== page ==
For if customers do so they could end up making a terrible mistake. And so the only safe option is to buy your own.
5. They State the Obvious
One day, around 10 years ago, I was shopping online for a wireless router. At that time my partner had a PC and I had a Mac. So I needed to be sure the device would work with both a Mac and a Windows machine.
But there was a problem.
I checked out all the brands. Yet not a single manufacturer stated their product was compatible with both systems. Apart from one.
So naturally I bought it.
It was only later I discovered every router works with both a Mac and PC.
But not every customer knows this. And, at the time, neither did I. The brand that won my business did so because they stated the obvious. It was a winning USP.
Likewise, both you and your competitors could be offering something that’s obvious to you but not to your customers.
But if you’re the only one who actually bothers to say so, it could make a telling difference.
You can often create a USP by combining two common selling points one much scarcer one.
For example, imagine you’re a small local franchise retailer. And that most of your competitors are small local businesses too. So, in that respect, you’re all pretty much the same.
However, because you’re also a franchise owner, your business is part of a much larger chain. And there’s nothing much different about that either.
But combine the two and what have you got?
The best of both worlds.
You offer the individual service and attention you get from a small independent retailer. But, at the same time, you also offer outstanding value for money – just as you’d expect from a large retail chain.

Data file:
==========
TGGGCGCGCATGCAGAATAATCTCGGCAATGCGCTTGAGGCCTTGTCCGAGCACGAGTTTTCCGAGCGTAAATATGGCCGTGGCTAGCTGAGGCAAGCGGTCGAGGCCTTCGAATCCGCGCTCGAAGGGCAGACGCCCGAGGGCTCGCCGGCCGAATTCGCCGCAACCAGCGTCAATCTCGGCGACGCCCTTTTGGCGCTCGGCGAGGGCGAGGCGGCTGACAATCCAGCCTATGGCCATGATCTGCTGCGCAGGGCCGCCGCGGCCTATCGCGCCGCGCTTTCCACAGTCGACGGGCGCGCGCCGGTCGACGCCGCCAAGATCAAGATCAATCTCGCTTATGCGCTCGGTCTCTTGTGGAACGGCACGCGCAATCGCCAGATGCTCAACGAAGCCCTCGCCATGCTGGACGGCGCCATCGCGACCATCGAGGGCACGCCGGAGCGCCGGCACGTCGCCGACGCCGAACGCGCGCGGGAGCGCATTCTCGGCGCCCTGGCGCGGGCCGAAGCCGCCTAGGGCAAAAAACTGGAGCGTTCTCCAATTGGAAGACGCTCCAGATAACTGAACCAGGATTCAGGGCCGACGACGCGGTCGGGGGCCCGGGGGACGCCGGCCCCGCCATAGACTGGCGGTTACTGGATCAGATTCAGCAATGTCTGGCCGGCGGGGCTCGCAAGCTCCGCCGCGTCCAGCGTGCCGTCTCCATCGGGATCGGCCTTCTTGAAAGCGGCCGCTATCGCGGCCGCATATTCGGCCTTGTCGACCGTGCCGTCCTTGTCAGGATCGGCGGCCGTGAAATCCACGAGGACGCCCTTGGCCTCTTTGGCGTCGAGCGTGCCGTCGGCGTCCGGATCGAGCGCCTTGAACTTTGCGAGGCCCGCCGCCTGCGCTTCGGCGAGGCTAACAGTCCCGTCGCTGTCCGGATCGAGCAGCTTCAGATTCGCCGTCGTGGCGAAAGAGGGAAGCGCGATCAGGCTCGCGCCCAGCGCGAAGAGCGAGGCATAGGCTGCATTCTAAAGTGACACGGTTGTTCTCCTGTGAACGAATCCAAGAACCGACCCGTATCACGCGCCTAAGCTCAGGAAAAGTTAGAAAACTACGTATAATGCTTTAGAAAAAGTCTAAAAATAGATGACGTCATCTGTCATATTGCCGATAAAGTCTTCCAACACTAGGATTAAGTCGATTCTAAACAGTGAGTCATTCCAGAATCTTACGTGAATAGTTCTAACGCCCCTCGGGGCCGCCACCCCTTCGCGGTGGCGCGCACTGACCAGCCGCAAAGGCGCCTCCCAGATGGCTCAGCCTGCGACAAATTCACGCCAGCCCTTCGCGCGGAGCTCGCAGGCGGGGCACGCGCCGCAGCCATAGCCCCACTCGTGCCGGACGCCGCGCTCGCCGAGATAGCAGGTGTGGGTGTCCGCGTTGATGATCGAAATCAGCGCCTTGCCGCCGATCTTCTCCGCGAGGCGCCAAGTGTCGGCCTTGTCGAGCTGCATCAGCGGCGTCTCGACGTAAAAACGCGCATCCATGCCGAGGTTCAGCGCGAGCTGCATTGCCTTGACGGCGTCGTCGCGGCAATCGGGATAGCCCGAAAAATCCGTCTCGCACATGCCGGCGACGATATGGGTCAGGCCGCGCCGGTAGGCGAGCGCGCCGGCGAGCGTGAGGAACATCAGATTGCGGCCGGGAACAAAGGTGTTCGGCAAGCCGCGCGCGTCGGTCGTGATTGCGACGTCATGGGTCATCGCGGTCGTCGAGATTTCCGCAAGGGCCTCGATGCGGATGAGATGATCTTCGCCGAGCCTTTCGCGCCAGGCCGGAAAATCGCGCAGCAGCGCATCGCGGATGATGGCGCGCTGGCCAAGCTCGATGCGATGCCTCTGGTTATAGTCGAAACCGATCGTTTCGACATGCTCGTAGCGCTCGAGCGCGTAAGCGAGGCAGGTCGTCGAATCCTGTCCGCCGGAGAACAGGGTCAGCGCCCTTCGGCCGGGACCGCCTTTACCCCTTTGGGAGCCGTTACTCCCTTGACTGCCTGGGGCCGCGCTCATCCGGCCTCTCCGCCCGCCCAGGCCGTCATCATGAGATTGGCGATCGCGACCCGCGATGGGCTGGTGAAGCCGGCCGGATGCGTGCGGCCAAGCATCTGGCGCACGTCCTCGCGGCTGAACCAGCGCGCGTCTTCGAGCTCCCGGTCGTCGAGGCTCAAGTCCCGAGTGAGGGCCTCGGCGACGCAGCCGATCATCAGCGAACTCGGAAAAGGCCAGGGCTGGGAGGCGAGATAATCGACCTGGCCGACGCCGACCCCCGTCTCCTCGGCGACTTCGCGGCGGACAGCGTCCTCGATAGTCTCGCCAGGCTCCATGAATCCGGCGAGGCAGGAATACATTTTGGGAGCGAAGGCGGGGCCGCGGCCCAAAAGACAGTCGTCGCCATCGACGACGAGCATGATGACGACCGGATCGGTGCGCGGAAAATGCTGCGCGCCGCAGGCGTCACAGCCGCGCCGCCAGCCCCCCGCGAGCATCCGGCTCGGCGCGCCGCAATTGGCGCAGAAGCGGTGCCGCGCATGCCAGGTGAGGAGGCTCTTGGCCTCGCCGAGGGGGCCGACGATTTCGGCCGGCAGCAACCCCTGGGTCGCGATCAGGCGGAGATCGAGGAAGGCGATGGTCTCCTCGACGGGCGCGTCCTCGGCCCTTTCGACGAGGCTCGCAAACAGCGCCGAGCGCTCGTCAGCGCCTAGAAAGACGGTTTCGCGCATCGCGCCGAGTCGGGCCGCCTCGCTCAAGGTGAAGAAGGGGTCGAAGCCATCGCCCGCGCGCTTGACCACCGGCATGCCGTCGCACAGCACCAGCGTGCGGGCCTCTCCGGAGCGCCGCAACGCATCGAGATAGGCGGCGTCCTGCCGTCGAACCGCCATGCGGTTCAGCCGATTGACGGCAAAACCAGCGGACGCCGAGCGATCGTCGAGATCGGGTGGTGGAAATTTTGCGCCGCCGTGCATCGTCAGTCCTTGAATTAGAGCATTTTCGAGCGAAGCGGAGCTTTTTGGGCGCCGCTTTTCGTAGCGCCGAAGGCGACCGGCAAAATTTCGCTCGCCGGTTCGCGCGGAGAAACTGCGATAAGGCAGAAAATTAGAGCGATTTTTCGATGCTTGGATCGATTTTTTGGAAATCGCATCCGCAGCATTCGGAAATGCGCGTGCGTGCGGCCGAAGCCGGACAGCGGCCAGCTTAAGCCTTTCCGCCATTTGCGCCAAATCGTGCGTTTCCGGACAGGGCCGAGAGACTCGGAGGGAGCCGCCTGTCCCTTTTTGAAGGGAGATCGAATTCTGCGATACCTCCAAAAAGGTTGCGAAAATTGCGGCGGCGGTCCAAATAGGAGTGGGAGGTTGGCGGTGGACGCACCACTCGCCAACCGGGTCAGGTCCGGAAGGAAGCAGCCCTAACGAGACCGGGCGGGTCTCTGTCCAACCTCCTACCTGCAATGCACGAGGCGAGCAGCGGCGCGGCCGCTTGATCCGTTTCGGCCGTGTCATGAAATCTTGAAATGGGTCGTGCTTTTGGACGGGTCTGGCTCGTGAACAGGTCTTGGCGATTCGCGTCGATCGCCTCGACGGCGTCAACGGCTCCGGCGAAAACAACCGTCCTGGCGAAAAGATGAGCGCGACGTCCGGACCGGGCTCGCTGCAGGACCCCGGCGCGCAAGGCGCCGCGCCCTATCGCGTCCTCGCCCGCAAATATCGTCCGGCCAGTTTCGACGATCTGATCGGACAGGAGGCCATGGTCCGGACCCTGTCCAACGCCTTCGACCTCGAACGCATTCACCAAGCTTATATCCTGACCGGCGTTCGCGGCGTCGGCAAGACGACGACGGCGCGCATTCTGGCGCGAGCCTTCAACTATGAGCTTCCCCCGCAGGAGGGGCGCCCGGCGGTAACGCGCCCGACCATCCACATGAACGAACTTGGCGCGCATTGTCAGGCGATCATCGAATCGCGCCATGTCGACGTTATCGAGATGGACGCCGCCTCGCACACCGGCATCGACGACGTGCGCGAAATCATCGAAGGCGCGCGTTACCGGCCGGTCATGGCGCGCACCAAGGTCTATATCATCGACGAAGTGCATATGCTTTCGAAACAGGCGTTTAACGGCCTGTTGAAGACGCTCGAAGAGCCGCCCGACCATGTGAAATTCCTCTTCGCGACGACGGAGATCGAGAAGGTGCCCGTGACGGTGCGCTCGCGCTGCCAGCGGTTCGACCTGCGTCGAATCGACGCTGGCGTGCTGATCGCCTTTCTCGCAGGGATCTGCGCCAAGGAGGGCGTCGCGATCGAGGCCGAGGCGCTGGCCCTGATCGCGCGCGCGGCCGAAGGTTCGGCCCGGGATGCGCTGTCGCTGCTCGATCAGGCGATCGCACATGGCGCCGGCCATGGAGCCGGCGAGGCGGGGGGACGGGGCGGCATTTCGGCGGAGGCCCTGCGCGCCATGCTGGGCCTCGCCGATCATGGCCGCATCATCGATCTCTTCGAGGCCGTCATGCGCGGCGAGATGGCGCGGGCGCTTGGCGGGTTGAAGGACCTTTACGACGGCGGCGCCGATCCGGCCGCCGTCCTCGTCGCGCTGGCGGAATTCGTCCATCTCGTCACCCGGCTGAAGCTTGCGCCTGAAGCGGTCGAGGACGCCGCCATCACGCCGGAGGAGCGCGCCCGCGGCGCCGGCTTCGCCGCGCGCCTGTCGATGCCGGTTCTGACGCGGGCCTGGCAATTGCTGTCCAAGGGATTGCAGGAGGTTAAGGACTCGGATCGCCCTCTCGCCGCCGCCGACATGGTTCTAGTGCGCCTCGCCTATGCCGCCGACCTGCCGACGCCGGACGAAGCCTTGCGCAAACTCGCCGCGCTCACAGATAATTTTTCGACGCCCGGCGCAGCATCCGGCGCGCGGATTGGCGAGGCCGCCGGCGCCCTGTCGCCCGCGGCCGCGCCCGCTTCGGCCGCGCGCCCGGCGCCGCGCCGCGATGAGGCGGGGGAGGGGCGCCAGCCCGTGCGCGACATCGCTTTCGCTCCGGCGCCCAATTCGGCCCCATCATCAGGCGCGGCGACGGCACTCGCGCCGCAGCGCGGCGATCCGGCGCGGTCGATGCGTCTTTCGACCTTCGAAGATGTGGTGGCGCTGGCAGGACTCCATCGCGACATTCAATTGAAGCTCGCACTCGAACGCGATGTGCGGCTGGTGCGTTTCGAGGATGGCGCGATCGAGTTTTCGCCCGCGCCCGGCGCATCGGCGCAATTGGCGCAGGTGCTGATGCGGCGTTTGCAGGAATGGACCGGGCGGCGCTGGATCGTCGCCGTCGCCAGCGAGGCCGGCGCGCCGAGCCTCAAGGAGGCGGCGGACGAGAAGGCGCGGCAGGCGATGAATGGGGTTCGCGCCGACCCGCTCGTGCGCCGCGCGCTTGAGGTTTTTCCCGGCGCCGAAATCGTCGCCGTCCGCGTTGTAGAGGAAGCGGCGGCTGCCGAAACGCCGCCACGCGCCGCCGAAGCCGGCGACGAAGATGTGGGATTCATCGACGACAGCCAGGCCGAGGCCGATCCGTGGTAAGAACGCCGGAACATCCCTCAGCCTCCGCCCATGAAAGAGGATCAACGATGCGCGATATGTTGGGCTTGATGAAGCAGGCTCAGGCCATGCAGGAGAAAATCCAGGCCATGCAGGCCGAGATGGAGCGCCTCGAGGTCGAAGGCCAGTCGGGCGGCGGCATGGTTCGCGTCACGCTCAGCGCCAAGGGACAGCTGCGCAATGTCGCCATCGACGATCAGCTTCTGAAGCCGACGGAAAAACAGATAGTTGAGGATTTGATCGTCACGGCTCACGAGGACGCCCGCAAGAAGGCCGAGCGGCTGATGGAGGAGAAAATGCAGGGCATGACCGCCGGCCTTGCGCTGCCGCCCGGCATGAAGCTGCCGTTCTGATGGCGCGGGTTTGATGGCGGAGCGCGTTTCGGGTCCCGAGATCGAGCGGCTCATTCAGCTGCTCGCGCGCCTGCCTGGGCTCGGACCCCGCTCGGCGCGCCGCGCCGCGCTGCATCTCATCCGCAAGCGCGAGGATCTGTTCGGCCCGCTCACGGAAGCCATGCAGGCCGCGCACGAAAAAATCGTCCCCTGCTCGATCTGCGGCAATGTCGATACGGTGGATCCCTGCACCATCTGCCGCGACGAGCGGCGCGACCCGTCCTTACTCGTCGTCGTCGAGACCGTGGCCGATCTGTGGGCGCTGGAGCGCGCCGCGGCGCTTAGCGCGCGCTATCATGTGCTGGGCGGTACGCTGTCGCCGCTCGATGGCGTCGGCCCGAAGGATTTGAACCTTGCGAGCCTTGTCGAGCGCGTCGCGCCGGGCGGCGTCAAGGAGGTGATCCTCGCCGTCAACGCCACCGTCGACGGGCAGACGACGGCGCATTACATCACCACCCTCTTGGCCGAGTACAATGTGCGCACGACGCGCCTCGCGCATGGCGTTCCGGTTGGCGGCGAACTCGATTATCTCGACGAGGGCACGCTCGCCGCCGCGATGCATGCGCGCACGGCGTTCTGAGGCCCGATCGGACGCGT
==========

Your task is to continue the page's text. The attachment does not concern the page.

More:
6. They Target a Niche
Many businesses are scared of targeting a niche. They think it limits their options.
But more often than not it does exactly the opposite.
In a post last year, I explained how copywriters highlight the areas they specialise in to set themselves apart.
This positions them as the obvious choice in their specialist field. By contrast, a generalist is never the obvious choice for any type of writing at all.
But copywriters don’t just do this to differentiate themselves. They also do it to differentiate their clients. And so can you.
The following examples give you a general idea:
- Social media training for senior managers
- Healthcare copywriting services
- Gluten-free ready meals for working mums
- Dental PR consultants
- IT services for schools
And don’t forget that specialists are harder to come by. So they usually charge more.
Keyword research tools such as Google Keyword Planner can help you find your own niche market by giving you valuable insight into competition and demand for your target products and services.
7. They Make Promises or Guarantees
100% customer satisfaction guarantee. 7-day free trial. Double the difference price promise. Nearly every product seems to offer some kind of promise or guarantee these days.
And they work because people don’t like taking risks with their money.
So if you can come up with a compelling promise or genuinely different guarantee then you could be onto a winning USP.
You could even do what the big brands do and build your marketing slogan around it:
M&Ms: “Melts in your mouth, not in your hand”
Domino’s Pizza: “You get fresh, hot pizza delivered to your door in 30 minutes or less – or it’s free”
Ronseal: “It does exactly what it says on the tin”